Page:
The committee said it was unable to determine whether Russia attempted to influence the EU referendum in 2016. Criticising the government for avoiding attempts to investigate any efforts to influence the outcome of the Brexit vote, the committee said the government "did not want to know" if there had been interference – and had "actively avoided looking for evidence". Russia's "elite" and those close to Vladimir Putin – aided by the UK's 1994 investor visa scheme – have put money into so many different sectors in Britain that any government measures against them would be "damage limitation", the report states. The Russia report also revealed the staggering influence Russian money has had on all aspects of British life, referring to "the growth industry of enablers" in the UK. "The money was also invested in extending patronage and building influence across a wide sphere of the British establishment – PR firms, charities, political interests, academia and cultural institutions were all willing beneficiaries of Russian money," the ISC stated.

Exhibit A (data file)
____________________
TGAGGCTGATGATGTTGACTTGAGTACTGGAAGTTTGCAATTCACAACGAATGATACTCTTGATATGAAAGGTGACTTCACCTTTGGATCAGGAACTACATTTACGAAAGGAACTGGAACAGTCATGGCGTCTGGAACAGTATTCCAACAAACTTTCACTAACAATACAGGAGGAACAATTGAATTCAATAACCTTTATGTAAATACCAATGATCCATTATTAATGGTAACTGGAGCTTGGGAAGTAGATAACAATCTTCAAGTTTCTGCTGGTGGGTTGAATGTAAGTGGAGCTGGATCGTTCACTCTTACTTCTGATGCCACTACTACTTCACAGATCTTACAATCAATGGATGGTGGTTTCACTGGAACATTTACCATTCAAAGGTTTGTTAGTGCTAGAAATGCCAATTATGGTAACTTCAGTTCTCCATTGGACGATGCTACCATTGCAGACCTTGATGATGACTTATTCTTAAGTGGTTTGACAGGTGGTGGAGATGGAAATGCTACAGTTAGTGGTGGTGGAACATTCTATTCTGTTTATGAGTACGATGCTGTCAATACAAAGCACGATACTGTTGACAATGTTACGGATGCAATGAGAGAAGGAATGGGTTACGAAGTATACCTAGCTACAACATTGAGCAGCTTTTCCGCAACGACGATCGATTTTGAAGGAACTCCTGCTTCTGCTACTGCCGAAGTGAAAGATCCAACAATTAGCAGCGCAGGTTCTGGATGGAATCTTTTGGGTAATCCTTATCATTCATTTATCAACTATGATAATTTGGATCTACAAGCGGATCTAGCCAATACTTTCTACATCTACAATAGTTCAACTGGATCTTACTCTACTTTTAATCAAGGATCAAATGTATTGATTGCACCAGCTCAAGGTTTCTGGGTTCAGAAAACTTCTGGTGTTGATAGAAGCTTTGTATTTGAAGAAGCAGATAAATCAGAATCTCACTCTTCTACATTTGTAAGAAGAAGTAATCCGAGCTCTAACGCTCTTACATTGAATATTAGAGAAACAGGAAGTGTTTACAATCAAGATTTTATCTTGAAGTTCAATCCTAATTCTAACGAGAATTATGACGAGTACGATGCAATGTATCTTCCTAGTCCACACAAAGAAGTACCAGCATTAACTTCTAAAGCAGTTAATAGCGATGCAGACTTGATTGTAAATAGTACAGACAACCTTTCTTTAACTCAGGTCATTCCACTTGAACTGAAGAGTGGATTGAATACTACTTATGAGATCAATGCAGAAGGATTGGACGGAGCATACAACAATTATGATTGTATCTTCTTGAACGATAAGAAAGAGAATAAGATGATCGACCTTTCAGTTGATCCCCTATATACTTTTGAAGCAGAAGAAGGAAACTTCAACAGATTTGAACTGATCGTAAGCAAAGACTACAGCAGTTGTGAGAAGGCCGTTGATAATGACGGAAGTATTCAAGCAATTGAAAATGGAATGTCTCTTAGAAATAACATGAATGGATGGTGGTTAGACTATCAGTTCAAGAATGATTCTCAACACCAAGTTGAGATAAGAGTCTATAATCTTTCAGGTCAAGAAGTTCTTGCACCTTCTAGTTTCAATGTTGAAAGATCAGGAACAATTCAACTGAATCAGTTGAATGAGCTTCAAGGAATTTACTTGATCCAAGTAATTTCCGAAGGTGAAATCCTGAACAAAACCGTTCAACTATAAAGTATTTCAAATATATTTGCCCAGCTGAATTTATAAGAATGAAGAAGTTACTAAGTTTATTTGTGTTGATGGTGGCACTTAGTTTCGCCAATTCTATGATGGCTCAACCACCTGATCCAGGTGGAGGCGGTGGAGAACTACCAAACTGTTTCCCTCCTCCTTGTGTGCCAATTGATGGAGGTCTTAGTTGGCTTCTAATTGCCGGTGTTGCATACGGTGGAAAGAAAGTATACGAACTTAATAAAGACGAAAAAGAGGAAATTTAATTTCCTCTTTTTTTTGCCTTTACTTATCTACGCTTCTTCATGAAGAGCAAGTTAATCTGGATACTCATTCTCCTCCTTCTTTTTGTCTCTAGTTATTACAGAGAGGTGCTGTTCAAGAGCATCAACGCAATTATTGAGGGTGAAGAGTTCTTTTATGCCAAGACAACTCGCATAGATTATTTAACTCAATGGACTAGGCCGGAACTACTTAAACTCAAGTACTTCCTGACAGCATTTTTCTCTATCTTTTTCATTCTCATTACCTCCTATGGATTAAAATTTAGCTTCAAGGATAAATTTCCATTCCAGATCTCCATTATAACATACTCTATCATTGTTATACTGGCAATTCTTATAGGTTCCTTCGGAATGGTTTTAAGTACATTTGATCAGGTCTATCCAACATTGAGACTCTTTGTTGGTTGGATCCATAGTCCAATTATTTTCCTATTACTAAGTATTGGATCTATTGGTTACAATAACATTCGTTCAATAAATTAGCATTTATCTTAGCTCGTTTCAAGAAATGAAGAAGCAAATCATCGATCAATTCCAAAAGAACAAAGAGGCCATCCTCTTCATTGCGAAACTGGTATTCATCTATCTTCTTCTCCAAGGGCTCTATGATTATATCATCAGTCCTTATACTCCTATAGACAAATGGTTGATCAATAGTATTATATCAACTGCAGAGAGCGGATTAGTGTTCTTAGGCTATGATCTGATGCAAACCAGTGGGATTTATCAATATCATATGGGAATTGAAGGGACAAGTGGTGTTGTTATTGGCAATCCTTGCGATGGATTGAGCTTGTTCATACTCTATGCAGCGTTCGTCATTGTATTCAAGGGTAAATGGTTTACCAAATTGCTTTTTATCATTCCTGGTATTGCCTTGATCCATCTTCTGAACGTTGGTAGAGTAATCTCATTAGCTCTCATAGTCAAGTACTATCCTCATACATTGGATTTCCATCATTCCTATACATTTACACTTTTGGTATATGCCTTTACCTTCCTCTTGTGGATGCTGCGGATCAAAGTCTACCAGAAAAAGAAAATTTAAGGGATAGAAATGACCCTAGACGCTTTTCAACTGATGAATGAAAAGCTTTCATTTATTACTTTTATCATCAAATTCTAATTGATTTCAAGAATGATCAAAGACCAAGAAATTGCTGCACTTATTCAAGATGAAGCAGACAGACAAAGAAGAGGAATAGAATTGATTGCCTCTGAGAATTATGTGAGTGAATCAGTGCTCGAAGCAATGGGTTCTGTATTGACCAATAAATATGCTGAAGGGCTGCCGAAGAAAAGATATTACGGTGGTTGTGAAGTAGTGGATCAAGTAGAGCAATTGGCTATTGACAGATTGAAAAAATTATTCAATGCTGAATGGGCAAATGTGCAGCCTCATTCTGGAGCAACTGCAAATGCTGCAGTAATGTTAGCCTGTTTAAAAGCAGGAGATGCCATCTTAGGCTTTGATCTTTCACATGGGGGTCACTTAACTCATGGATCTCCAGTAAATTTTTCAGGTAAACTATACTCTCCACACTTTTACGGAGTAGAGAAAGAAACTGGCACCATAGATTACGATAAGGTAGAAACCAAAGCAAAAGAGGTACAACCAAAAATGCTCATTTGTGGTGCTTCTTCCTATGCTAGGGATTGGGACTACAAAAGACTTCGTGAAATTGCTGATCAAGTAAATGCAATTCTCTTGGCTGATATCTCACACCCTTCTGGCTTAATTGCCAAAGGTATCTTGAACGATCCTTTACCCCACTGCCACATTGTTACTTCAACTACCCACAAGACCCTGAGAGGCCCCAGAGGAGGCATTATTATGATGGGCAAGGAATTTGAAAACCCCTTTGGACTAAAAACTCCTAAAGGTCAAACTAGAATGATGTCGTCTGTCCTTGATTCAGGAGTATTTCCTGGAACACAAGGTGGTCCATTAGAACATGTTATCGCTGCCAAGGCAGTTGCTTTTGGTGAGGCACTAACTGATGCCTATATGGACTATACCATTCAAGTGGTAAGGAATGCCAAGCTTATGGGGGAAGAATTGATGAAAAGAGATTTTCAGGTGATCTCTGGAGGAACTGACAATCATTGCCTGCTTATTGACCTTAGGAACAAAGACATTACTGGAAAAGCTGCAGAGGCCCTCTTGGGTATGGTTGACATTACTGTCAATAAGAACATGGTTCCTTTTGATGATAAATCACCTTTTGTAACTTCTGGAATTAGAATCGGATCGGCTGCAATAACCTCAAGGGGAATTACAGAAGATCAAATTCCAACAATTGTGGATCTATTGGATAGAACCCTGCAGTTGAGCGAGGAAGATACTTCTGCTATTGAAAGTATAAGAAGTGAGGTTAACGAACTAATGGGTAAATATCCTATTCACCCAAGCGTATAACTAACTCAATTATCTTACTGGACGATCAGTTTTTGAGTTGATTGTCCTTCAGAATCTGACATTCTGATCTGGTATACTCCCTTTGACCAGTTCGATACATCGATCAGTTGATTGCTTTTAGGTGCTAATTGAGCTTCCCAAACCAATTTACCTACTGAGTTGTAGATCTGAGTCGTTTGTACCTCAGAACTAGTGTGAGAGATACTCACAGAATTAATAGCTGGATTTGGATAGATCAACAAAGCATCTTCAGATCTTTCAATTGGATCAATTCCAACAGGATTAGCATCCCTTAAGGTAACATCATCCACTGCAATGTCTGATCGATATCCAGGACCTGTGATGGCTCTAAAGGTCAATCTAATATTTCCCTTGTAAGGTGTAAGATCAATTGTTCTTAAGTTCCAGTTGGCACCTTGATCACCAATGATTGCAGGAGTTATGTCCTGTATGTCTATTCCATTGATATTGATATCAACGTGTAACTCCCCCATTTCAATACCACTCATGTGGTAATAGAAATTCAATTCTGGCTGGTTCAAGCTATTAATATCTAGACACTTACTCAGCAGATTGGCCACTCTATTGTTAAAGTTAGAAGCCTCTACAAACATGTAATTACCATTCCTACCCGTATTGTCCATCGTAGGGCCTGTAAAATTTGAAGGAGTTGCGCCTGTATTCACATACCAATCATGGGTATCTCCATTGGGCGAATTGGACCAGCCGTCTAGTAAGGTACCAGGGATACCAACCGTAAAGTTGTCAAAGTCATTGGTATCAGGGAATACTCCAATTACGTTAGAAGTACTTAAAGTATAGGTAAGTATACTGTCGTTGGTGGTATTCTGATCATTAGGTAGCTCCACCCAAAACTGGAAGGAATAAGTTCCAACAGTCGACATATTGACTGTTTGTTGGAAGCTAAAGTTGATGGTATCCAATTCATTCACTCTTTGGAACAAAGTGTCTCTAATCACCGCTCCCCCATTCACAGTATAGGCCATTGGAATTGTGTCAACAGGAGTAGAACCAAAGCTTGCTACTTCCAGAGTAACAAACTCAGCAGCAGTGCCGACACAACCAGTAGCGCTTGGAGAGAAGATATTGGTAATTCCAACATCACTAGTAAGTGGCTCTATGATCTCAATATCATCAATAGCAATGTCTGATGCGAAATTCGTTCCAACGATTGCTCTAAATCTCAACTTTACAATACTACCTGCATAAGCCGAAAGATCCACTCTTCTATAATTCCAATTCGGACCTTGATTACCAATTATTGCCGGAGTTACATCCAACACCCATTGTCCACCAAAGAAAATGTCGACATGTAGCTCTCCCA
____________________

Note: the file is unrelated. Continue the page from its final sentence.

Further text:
While the report did not go into any detail on political donations, it did note that "a number of members of the House of Lords have business interests linked to Russia, or work directly for major Russian companies". The ISC reports states that Russia's cyber capability "when combined with its willingness to deploy it in a malicious capacity, is a matter of grave concern" – and poses an "urgent" threat to the UK's national security. Getty 12/20 Putin speaks with Leonardo DiCaprio on 23 November 2010 after a concert to mark the International Tiger Conservation Forum in St Petersburg AFP/Getty 13/20 Putin holds two ancient amphorae he found while scuba diving in Taman Bay as he visits an underwater archaeological site at Phanagoria on 10 August 2011 AFP/Getty 14/20 Putin caresses a Persian leopard cub as he visits the Persian leopard breeding and rehabilitation centre in the Black Sea resort of Sochi on 4 February 2014 AFP/Getty 15/20 Putin rides a train in Moscow on 21 November 2019 Sputnik/AFP/Getty 16/20 Putin hunts fish in southern Siberia in August 2017 Getty 17/20 Russian President Vladimir Putin plunges into the icy waters of lake Seliger during the celebration of the Epiphany holiday in Russia's Tver region in January 2018 AFP/Getty 18/20 Putin measures a dead polar bear on the island Alexandra Land, part of the Franz Josef Land archipalego in the Arctic Ocean in April 2010 Getty 19/20 Putin sits inside a T-90AM tank during a visit to an arms exhibition in the Urals town of Nizhny Tagil in September 2011 Getty 20/20 Putin holds a Bulgarian sheperd dog given to him by his Bulgarian counterpart Boyko Borisov after their press conference in Sofia on 13 November 2010 AFP/Getty 1/20 Russia's Prime Minister Vladimir Putin takes part in a judo training session at a sports complex in St Petersburg on 22 December 2010 AFP/Getty 2/20 Putin holds a tommy gun during a visit to Izhevsk Mechanical Works, a weapons manufacturer in May 2010 AFP/Getty 3/20 Putin plays with his dogs Buffy (L) and Yume at his residence in Novo-Ogariovo in March 2013 AFP/Getty 4/20 Putin wears a helmet and the uniform of the Renault Formula One team before driving a F1 race car on a special track in Leningrad region outside St. Petersburg on in November 2010 Getty 5/20 Putin sports a pair of goggles during a visit to the Technology Park of the Novosibirsk Academic Town in February 2012 Getty 6/20 Putin holds a huge pike fish, after he caught it in the Tyva on 26 July 2013 AFP/Getty 7/20 Putin inspects a horse in the Karatash area, near the town of Abakan in March 2010 AFP/Getty 8/20 Putin looks down the sight of a replica kalashnikov rifle at a target range in Moscow in April 2012 AFP/Getty 9/20 Putin works out at a gym at the Bocharov Ruchei state residence in Sochi on 30 August 2015 Getty 10/20 Putin drives down a highway in St Petersburg in August 2013 AFP/Getty 11/20 Putin takes part in a judo training session at the Moscow sports complex in St Petersburg, on 22 December 2010. Getty 12/20 Putin speaks with Leonardo DiCaprio on 23 November 2010 after a concert to mark the International Tiger Conservation Forum in St Petersburg AFP/Getty 13/20 Putin holds two ancient amphorae he found while scuba diving in Taman Bay as he visits an underwater archaeological site at Phanagoria on 10 August 2011 AFP/Getty 14/20 Putin caresses a Persian leopard cub as he visits the Persian leopard breeding and rehabilitation centre in the Black Sea resort of Sochi on 4 February 2014 AFP/Getty 15/20 Putin rides a train in Moscow on 21 November 2019 Sputnik/AFP/Getty 16/20 Putin hunts fish in southern Siberia in August 2017 Getty 17/20 Russian President Vladimir Putin plunges into the icy waters of lake Seliger during the celebration of the Epiphany holiday in Russia's Tver region in January 2018 AFP/Getty 18/20 Putin measures a dead polar bear on the island Alexandra Land, part of the Franz Josef Land archipalego in the Arctic Ocean in April 2010 Getty 19/20 Putin sits inside a T-90AM tank during a visit to an arms exhibition in the Urals town of Nizhny Tagil in September 2011 Getty 20/20 Putin holds a Bulgarian sheperd dog given to him by his Bulgarian counterpart Boyko Borisov after their press conference in Sofia on 13 November 2010 AFP/Getty The Intelligence and Security Committee said it had been clear Russia under Putin "has moved from potential partner to established threat, fundamentally unwilling to adhere to international law" – highlighting the murder of Alexander Litvinenko in 2006 and the annexation of Crimea in 2014 as "stark indicators".